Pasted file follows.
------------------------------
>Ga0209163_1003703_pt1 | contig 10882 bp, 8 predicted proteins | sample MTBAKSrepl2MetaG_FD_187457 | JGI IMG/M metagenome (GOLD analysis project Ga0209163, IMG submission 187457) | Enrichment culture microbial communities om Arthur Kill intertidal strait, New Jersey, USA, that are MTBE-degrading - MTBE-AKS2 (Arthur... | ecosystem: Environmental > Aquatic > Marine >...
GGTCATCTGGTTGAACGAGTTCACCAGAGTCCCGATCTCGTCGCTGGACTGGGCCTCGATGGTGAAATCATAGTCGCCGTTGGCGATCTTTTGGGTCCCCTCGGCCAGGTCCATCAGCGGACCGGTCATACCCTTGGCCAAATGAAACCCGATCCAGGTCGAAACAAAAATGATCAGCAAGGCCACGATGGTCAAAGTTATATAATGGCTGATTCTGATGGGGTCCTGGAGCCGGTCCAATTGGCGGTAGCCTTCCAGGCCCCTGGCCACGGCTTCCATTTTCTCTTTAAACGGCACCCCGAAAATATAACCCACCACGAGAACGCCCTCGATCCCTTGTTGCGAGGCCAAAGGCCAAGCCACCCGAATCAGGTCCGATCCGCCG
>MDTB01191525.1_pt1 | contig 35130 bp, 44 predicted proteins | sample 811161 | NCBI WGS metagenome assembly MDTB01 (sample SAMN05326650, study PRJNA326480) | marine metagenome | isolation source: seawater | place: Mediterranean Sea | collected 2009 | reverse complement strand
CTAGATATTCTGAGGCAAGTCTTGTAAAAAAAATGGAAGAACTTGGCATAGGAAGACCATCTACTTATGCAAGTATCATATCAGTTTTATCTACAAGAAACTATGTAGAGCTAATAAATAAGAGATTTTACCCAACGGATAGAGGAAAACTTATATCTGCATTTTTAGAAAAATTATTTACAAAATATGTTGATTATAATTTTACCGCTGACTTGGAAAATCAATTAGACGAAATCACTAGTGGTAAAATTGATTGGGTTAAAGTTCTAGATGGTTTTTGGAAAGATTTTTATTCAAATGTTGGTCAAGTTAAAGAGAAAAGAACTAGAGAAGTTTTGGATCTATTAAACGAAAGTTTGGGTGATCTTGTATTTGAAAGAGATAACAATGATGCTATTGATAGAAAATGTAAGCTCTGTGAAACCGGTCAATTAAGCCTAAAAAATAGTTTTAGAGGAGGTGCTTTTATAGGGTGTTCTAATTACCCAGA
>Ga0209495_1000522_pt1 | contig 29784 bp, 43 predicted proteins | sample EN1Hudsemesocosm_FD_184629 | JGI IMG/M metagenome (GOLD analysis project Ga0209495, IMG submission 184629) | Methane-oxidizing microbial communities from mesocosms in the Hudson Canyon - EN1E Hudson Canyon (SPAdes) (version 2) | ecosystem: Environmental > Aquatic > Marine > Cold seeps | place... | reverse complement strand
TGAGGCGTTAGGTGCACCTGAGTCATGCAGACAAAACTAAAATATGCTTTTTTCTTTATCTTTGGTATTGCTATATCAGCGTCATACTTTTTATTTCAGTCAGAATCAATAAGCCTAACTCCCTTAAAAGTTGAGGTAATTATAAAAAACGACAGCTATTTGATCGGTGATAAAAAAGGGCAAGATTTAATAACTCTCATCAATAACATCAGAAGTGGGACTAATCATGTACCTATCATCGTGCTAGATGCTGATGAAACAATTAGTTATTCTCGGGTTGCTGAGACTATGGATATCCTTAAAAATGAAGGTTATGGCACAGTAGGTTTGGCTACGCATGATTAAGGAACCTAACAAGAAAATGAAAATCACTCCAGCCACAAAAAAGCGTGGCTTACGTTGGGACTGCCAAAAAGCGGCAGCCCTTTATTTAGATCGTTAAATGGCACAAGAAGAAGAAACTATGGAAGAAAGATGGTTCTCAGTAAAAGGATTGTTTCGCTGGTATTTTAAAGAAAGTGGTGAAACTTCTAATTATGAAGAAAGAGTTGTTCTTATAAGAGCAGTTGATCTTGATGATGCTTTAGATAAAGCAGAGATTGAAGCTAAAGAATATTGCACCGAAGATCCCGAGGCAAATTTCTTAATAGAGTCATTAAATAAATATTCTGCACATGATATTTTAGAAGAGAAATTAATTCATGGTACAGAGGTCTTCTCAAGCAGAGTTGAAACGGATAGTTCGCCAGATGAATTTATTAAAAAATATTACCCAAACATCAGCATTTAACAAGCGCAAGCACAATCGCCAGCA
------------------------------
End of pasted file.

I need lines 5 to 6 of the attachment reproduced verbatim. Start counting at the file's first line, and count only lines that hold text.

>Ga0209495_1000522_pt1 | contig 29784 bp, 43 predicted proteins | sample EN1Hudsemesocosm_FD_184629 | JGI IMG/M metagenome (GOLD analysis project Ga0209495, IMG submission 184629) | Methane-oxidizing microbial communities from mesocosms in the Hudson Canyon - EN1E Hudson Canyon (SPAdes) (version 2) | ecosystem: Environmental > Aquatic > Marine > Cold seeps | place... | reverse complement strand
TGAGGCGTTAGGTGCACCTGAGTCATGCAGACAAAACTAAAATATGCTTTTTTCTTTATCTTTGGTATTGCTATATCAGCGTCATACTTTTTATTTCAGTCAGAATCAATAAGCCTAACTCCCTTAAAAGTTGAGGTAATTATAAAAAACGACAGCTATTTGATCGGTGATAAAAAAGGGCAAGATTTAATAACTCTCATCAATAACATCAGAAGTGGGACTAATCATGTACCTATCATCGTGCTAGATGCTGATGAAACAATTAGTTATTCTCGGGTTGCTGAGACTATGGATATCCTTAAAAATGAAGGTTATGGCACAGTAGGTTTGGCTACGCATGATTAAGGAACCTAACAAGAAAATGAAAATCACTCCAGCCACAAAAAAGCGTGGCTTACGTTGGGACTGCCAAAAAGCGGCAGCCCTTTATTTAGATCGTTAAATGGCACAAGAAGAAGAAACTATGGAAGAAAGATGGTTCTCAGTAAAAGGATTGTTTCGCTGGTATTTTAAAGAAAGTGGTGAAACTTCTAATTATGAAGAAAGAGTTGTTCTTATAAGAGCAGTTGATCTTGATGATGCTTTAGATAAAGCAGAGATTGAAGCTAAAGAATATTGCACCGAAGATCCCGAGGCAAATTTCTTAATAGAGTCATTAAATAAATATTCTGCACATGATATTTTAGAAGAGAAATTAATTCATGGTACAGAGGTCTTCTCAAGCAGAGTTGAAACGGATAGTTCGCCAGATGAATTTATTAAAAAATATTACCCAAACATCAGCATTTAACAAGCGCAAGCACAATCGCCAGCA